1989 Dewsbury riot

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The Dewsbury riot of 1989 was a minor clash between activists of the British National Party (BNP) and local South Asian youths. Riot gear was used by the police in controlling the events.

Background[edit]

Dewsbury is a mill town in Yorkshire, England. After World War II, it attracted large numbers of immigrants from Pakistan and the Gujarat area of West India. In 1982, the Markazi mosque was built in the Savile Town area to serve the town's Islamic community.[1] This remains the largest mosque in Britain as of March 2008. The number of Muslims in Dewsbury grew steadily as it gained a reputation as an Islam-friendly community in Britain.

Protests had taken place all over England with Muslims objecting to the publication of The Satanic Verses by author Salman Rushdie. In Dewsbury 1989 the BNP held a rally in Dewsbury which was met with derision from the local Muslim community and a counter rally was held by the black workers group which recruited Muslim youths from Dewsbury, Savile Town and neighbouring suburbs, intent on causing trouble and disrupting the rally of the BNP. The police managed to contain the rioting Muslims, wanting to avoid confrontations in the town centre of Dewsbury and rounded them up, pushing them over Savile Bridge and up Savile Road towards Savile Town and the Scarborough Hotel. This public house had long been a thorn in the side of the local Muslim community as they did not agree with the sale of alcohol on their "patch" and this popular drinking place seemingly had no place in their grand plans for Savile Town. A number of locals were in the public house that day playing their usual game of cards, including two women, when one of them went to leave the premises and noticed that the neighbouring Muslim fruit and vegetable shop had taken all of its produce inside and had pulled down the shutters, as had the two Muslim shops next door.He then looked down Savile Road towards Dewsbury and saw marauding Muslims, armed with all manner of weapons descending on the pub. He ran inside to warn the other patrons, all of whom ran upstairs to the landlords living quarters, just as the first missile came through the window. Wardrobes and furniture were barricaded behind the only entrance door to the premises and this served to keep out the blows from the machete or whatever it was that was attempting to break down the door. Meanwhile, downstairs, chairs were thrown on to the road outside, all the windows were smashed as was the bar, fixtures and fittings and bottles, leaving a scene of devastation. Furniture was set fire to and the cars that were in the car park were smashed and destroyed. Throughout all this the police helicopter monitored the scene from the air. When all had been destroyed the perpetrators were moved along by police on horseback and only then were the publican and his patrons able to safely leave the upstairs room having feared for their lives.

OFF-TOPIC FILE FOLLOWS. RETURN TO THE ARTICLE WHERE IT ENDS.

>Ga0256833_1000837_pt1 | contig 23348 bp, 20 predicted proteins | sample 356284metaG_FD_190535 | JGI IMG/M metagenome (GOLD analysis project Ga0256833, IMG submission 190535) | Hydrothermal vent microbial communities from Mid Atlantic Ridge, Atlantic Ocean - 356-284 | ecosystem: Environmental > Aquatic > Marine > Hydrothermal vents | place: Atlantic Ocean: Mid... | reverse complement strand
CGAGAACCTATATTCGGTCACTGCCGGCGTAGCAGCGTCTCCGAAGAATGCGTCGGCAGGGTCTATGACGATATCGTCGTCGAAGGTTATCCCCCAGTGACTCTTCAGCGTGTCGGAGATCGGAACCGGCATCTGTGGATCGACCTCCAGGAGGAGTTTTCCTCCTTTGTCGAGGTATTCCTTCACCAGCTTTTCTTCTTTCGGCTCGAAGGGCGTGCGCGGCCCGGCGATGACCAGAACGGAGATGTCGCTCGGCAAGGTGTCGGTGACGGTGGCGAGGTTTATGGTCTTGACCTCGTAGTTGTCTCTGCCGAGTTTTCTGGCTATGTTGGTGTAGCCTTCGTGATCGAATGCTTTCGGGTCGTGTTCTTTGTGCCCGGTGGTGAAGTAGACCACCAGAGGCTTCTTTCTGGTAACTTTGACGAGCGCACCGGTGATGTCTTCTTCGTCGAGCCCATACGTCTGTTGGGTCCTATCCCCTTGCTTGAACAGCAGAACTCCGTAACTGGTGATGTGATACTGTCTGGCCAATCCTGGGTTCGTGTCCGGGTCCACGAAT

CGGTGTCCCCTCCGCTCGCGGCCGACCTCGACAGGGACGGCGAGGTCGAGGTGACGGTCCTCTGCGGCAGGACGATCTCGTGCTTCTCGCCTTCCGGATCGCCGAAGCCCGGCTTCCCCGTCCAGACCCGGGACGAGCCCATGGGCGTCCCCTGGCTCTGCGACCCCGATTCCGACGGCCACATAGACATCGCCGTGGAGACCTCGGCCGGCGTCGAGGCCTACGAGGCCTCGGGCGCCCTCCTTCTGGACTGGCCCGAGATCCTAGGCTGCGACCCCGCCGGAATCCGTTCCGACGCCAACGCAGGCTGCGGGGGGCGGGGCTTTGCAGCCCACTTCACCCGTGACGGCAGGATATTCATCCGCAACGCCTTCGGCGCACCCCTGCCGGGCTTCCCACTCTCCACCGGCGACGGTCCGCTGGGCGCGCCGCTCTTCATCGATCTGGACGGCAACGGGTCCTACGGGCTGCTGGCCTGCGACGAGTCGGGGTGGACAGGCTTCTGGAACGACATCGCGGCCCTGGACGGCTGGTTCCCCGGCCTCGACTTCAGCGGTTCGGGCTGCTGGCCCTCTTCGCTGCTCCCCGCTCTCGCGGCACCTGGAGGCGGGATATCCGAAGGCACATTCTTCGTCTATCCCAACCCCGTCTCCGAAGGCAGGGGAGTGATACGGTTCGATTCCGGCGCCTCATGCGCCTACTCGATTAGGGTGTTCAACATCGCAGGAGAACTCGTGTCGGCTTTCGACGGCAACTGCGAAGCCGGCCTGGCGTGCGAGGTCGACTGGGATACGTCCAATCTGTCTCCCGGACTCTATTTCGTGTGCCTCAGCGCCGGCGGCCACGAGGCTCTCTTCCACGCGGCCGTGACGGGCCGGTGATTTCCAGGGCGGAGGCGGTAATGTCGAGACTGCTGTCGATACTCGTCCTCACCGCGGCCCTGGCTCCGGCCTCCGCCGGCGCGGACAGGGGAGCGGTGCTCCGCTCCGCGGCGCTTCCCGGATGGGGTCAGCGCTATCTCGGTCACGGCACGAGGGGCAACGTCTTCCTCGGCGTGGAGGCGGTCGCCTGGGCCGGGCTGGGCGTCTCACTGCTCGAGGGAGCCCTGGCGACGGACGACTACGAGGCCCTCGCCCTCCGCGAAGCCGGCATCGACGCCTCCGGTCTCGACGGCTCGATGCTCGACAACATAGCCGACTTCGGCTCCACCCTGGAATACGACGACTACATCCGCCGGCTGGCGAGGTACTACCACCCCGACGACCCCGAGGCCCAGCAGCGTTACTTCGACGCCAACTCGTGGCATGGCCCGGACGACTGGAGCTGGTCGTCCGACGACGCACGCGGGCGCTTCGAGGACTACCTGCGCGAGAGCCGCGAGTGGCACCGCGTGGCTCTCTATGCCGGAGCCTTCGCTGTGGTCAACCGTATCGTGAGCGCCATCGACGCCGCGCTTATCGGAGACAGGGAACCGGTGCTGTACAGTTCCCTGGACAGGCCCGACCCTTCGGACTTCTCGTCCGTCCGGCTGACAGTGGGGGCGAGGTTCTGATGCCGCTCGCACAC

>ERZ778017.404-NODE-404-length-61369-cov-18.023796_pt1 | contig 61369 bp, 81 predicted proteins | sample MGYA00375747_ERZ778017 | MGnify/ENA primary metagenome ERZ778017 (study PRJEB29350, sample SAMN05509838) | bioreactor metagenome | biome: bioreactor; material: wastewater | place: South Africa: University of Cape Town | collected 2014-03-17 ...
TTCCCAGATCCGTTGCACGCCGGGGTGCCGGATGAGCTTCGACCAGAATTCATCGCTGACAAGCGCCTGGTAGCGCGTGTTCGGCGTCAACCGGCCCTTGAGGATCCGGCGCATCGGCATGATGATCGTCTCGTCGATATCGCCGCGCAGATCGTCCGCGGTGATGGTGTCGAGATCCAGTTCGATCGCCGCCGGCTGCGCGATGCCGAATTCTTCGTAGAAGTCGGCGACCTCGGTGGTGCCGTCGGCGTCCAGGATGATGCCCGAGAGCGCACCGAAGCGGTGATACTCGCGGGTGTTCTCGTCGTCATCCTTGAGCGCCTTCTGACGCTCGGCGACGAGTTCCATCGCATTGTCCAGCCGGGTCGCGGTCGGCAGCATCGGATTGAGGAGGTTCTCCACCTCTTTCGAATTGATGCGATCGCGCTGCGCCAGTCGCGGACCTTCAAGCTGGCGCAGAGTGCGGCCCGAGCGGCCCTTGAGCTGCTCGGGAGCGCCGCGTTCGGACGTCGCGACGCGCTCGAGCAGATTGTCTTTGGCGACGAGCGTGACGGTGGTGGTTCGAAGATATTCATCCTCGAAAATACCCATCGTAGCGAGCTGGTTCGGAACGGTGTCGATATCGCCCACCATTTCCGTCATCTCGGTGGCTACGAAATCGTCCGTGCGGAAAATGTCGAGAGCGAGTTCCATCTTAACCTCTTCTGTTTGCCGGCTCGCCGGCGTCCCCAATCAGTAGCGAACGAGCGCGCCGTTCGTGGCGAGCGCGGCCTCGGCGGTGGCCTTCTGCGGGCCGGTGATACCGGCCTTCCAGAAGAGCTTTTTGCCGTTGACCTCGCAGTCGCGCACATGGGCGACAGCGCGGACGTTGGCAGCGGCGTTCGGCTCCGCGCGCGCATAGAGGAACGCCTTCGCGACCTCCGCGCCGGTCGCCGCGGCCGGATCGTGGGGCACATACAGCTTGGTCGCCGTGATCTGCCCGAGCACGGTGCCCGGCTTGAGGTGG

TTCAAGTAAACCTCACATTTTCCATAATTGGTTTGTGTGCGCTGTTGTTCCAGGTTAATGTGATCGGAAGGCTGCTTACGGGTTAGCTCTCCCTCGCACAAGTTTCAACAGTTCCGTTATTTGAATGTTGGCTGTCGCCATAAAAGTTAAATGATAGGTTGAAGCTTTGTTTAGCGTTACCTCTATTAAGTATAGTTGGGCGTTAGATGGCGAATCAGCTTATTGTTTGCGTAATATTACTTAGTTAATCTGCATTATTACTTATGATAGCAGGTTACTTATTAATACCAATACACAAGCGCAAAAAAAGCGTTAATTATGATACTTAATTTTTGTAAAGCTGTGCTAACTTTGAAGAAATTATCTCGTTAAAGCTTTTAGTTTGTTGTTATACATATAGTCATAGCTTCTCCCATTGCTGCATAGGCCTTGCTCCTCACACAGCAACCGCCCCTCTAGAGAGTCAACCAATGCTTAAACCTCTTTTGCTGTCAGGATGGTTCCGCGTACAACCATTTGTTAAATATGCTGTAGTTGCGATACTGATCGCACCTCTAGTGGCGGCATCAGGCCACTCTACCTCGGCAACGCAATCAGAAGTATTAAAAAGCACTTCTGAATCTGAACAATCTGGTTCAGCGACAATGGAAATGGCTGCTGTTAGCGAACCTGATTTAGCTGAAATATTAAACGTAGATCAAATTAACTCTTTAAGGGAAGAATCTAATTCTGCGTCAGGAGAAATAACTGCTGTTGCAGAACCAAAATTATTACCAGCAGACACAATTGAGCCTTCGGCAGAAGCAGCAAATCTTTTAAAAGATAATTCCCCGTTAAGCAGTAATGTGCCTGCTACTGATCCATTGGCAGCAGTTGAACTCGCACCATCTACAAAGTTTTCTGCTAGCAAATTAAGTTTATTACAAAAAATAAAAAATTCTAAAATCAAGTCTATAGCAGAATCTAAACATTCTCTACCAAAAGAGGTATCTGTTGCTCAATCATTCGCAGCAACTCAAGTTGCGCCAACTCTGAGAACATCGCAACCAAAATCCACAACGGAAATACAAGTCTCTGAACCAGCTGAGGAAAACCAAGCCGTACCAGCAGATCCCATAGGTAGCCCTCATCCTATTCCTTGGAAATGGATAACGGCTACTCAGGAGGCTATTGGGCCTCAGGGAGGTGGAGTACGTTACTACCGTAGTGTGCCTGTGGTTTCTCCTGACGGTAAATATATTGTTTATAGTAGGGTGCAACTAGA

A small number of white parents in the town had withdrawn their children from schools in Savile Town due to opposition to the number of children of Muslim parents in the schools. The BNP, formed seven years earlier as a splinter group from the National Front, organised a "Rights for Whites" demonstration in support of the parents.

Legacy[edit]

Dewsbury is still routinely identified in the media as one of the most racially divided towns in Britain.[2] Its Asian population was estimated at 33% in November 2006.[3] (This may be lower due to immigration of Hungarians and Kurds into the town.)

In March 2007, the local NHS estimated Savile Town at "97-100% Muslim".[4]

There have been two further minor riots in Dewsbury: one between Kurds and Pakistanis in 2007, and one between Hungarians and Pakistanis in February 2008.[5]

See also[edit]

References[edit]